The former first lady of Argentina, Brier says, “is probably the best-preserved mummy in the world.”

“I heard that her ear fell off,” Roach whispers, when informed of Brier’s opinion. “Or was it her nose?”

It was her finger. When the junta that overthrew Peron’s husband took over their residence, the corpse looked so well-preserved that the men thought it might be fake. They cut off a finger to check.

* * *

None of this was possible before embalming — a practice that, incidentally, became popular in the United States after it was performed on Abraham Lincoln. His remarkably intact body toured the country on a funeral train, Roach says, and in death, the Great Emancipator became the resting commercial poster president for preservation by arsenic — which, before the invention of formaldehyde, was a common ingredient in embalmings.

But the Egyptians were practicing mummification rituals millennia ago, and in the Christian church, there’s a long history of the display of bodies and body parts and a fascination with “uncorrupted” saints, whose bodies appear to exist in good condition without scientific assistance. Saint Polycarp is the first on record; after he was burned and stabbed to death by the Romans, his followers collected the remains, which, one remarked, were not at all charred but rather “like a loaf in the oven.” (Of course, there has always been an interesting relationship between bodies and bread. When Bishop Hugh of Lincoln bit off what was said to be one of the deceased Mary Magdalene’s fingers in the late 12th century, he defended the action by comparing it to the transubstantiation of Communion).

For centuries, proximity to relics such as these made common people feel closer to the divine.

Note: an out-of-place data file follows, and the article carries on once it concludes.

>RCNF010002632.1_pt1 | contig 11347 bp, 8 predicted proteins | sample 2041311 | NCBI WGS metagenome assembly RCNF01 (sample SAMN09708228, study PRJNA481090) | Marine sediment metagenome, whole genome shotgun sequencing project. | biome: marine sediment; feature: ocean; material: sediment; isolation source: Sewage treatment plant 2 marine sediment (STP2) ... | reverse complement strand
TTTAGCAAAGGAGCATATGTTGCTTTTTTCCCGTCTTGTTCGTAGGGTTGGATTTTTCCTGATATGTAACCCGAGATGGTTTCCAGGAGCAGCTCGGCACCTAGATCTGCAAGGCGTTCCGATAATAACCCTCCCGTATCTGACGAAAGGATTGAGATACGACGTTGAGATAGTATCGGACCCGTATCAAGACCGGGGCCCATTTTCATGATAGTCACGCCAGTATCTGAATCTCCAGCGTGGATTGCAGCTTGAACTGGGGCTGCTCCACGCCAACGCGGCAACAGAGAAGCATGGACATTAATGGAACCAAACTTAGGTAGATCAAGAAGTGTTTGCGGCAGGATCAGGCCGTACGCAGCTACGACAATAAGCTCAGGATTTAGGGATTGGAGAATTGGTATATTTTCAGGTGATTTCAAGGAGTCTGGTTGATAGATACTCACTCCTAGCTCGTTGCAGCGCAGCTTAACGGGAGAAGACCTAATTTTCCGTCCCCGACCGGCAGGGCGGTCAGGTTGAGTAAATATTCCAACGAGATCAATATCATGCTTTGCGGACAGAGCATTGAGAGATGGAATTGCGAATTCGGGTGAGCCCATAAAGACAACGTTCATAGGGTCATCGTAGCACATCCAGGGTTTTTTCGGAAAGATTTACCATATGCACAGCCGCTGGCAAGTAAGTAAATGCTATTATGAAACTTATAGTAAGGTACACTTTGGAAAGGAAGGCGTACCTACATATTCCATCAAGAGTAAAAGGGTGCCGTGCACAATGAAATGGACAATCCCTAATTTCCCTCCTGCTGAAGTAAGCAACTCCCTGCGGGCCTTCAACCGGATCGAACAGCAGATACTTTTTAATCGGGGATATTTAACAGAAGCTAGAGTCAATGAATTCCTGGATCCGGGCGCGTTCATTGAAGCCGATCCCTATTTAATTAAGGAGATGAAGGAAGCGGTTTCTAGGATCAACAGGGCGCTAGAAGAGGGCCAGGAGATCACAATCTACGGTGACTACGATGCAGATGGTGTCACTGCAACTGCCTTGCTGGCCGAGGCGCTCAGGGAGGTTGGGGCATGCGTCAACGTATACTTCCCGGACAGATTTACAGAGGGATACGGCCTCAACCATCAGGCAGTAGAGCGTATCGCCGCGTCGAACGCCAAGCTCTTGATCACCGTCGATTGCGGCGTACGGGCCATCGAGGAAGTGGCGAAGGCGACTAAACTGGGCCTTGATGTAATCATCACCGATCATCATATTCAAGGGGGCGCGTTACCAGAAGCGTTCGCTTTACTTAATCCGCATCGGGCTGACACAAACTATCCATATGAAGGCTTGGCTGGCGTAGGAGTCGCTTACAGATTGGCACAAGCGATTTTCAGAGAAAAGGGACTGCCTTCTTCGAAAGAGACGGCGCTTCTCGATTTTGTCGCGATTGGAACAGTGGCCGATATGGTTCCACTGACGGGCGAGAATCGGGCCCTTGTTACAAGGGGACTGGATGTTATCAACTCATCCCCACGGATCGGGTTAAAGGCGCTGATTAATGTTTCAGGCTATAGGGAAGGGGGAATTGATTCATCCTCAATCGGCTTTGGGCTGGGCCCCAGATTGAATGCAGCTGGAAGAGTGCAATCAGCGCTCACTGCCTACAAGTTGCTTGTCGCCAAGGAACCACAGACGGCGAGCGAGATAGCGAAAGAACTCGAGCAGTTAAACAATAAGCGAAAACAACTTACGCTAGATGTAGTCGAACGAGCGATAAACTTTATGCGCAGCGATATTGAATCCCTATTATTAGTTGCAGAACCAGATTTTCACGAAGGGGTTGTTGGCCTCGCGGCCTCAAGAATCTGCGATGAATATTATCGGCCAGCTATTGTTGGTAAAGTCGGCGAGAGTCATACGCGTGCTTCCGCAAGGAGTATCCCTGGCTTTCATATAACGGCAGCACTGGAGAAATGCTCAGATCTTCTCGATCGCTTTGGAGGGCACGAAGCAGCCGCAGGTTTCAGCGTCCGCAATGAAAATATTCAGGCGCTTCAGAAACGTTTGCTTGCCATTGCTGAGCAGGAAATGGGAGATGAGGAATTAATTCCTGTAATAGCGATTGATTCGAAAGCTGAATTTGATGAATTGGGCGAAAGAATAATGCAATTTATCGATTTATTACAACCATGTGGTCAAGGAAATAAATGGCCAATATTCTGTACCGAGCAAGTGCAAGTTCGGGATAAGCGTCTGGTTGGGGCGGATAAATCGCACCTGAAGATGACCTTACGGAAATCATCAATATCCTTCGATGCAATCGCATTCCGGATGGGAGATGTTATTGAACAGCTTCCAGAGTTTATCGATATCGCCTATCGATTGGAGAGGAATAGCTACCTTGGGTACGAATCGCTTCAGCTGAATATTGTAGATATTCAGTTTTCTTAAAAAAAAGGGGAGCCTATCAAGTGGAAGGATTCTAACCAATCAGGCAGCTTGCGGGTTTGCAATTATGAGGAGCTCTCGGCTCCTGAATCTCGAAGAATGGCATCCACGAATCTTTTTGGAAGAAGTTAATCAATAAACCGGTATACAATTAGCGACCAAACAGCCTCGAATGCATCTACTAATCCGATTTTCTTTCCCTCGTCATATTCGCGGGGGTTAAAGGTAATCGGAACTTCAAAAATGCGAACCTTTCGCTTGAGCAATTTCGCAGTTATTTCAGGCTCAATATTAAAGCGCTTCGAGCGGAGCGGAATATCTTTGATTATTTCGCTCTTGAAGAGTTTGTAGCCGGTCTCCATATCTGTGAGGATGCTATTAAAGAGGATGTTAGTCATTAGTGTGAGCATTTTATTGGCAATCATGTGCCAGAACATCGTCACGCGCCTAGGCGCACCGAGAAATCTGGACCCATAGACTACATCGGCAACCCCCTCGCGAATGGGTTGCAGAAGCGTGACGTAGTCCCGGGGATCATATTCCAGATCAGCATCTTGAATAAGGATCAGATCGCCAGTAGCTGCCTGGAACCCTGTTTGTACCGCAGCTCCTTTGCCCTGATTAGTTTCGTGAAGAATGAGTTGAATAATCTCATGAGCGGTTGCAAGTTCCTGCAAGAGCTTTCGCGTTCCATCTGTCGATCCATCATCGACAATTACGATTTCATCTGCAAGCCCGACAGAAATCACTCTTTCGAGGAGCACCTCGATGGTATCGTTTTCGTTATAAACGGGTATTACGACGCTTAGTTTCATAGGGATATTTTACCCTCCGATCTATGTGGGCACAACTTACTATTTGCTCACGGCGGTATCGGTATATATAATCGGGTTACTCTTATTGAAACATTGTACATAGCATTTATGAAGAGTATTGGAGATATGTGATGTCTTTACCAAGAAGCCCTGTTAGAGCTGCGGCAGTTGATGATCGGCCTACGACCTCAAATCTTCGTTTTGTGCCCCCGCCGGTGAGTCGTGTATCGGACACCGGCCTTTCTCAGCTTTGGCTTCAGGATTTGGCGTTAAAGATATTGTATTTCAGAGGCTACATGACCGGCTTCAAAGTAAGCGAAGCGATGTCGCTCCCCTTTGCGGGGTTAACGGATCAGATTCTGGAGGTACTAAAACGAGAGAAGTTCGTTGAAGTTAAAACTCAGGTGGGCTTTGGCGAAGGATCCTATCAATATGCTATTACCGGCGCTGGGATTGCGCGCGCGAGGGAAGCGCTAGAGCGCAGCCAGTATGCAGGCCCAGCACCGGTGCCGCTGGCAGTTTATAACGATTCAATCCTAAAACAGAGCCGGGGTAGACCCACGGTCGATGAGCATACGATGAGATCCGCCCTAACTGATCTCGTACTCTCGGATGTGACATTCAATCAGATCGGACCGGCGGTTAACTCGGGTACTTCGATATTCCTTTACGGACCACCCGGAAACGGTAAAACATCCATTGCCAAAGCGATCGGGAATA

It is these early religious traditions that may have prepared the way for the preservation of 20th-century political figures. Communism “may have chased out the church itself in Russia,” says Peter Manseau, a Washington College religion professor and author of “Rag and Bone: A Journey Among the World’s Holy Dead.” “But the practices remained. In some ways, the practices were more important than the beliefs.”

When Lenin died, Russian citizens begged for officials to find a way to preserve his body. “It’s a kind of storytelling,” Manseau says. “It’s a way of saying, this dear leader experiences death differently than the rest of us. He remains the future. Even though he’s dead.”

* * *

As for Kim Jong Il, there has been no word on what preservation technique the North Koreans will choose for his post-life presentation. “I think they’re going to bring the Russians in for this,” confides Brier, the Egyptologist. “That’s what they did with the last one.”

The last one he speaks of is Kim Il Sung, Kim Jong Il’s father, who died in 1994 and was also preserved, laid out in the same palace that will reportedly house his son.

It is unclear whether the two men will be accorded their own chambers, or whether father and son will be placed in the same room, aged 82 and and 69 for all eternity.

Monica Hesse is a staff writer for the Post Style section. She frequently writes about culture, the Web and the intersection of the two.